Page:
After Ginetta was acquired by Lawrence Tomlinson in 2005, the company began work on the design of the Ginetta G50 - a 3.5 litre V6 engine, producing 300 BHP - to celebrate the company's 50th birthday. In 2007, the car competed in its first race in the European GT4 Cup in Nogaro France, finishing second.
Hot off the back of this success, the machine enjoyed its official launch at Autosport International in early 2008 alongside its sister car, the Ginetta G50 GT4. Together, they have become Ginetta’s biggest selling machine, and have raced (and won) in almost every continent, including the Dubai 24 Hour endurance race in 2012 with [Optimum Motorsport]
Keen to expand his business into road cars, in March 2010, Lawrence acquired the Somerset-based sports car manufacturer Farbio, and in doing so inherited the F400, which was subsequently redesigned, redeveloped and rebranded from the Farbio Marque, into a Ginetta G60; a two-door mid-engined powerhouse which shares the same 3.7 litre V6 engine as its G55 GT3 stablemate and packs a real punch, capable of 0 – 60 mph in 4.9 seconds, with a top speed of 165 mph.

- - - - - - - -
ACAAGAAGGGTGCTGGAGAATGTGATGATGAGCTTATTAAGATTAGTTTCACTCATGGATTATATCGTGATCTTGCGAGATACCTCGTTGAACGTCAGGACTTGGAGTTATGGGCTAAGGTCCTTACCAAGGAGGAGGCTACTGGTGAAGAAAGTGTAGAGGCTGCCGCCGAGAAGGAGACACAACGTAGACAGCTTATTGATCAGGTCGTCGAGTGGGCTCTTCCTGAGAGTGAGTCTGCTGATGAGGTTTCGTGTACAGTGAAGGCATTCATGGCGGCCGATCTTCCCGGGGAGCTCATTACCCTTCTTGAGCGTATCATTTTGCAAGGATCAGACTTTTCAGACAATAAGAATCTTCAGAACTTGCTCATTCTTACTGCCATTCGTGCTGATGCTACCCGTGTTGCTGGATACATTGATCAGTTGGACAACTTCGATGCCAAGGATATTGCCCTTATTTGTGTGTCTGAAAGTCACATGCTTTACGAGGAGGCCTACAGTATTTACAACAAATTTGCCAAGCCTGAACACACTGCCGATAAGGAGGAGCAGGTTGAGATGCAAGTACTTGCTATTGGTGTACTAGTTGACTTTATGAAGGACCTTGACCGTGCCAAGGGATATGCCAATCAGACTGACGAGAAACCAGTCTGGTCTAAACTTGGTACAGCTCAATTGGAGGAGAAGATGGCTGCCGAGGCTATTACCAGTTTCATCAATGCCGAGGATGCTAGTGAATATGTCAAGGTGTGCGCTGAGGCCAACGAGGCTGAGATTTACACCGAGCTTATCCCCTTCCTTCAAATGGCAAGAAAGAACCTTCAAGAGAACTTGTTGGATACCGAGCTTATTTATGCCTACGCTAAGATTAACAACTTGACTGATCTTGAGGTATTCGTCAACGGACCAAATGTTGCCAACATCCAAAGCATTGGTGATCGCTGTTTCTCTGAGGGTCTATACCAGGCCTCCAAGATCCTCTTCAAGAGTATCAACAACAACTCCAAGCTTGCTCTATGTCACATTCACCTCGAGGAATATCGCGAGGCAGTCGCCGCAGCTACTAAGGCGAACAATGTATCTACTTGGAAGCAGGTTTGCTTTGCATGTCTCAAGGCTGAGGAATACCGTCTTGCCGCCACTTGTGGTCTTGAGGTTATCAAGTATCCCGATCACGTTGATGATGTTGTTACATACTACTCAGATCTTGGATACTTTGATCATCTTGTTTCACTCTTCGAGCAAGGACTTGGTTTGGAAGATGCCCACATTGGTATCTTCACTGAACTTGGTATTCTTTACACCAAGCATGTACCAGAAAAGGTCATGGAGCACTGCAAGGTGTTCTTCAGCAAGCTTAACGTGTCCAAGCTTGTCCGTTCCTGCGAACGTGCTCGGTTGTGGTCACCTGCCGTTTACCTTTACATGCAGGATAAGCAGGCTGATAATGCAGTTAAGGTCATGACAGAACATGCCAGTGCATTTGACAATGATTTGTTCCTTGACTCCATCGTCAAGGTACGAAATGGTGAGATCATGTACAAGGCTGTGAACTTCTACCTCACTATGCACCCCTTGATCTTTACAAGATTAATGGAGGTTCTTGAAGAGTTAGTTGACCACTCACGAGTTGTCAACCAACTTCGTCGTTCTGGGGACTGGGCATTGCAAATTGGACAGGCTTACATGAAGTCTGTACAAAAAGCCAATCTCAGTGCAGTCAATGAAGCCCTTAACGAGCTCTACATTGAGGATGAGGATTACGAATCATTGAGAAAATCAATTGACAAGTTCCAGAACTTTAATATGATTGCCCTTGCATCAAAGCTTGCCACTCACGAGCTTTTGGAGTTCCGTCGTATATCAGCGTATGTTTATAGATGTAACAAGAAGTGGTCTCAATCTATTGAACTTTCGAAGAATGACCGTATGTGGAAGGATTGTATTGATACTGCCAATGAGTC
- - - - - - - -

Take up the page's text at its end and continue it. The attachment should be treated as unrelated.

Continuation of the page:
In the same year, Lawrence was eager to implement a newer, safer car into the existing Ginetta Junior series and in doing so, replaced the old Ginetta G20 race car with a G40J. Staying true to his deep-rooted belief in nurturing young racing talent through the motorsport ladder, today’s G40J is designed to give aspiring young racing drivers the chance to make their first steps into the world of motorsport behind the wheel of a 1800cc, 100 bhp racing car, whilst a full integral FIA approved roll cage and fibre-glass shell ensures the 14 – 17 year old drivers enjoy safe, controlled racing.
Following the success of the G40J, Ginetta decided to introduce a Ginetta G40 Challenge car for the adult racers in its Challenge series. With the same engine as its little sister, the G40 Challenge car puts out 165 bhp as it competes against the existing G20 models. Today, the car features heavily in the Total Quartz Ginetta GT5 Challenge; one of the most popular, cost-effective but competitive racing series in Britain.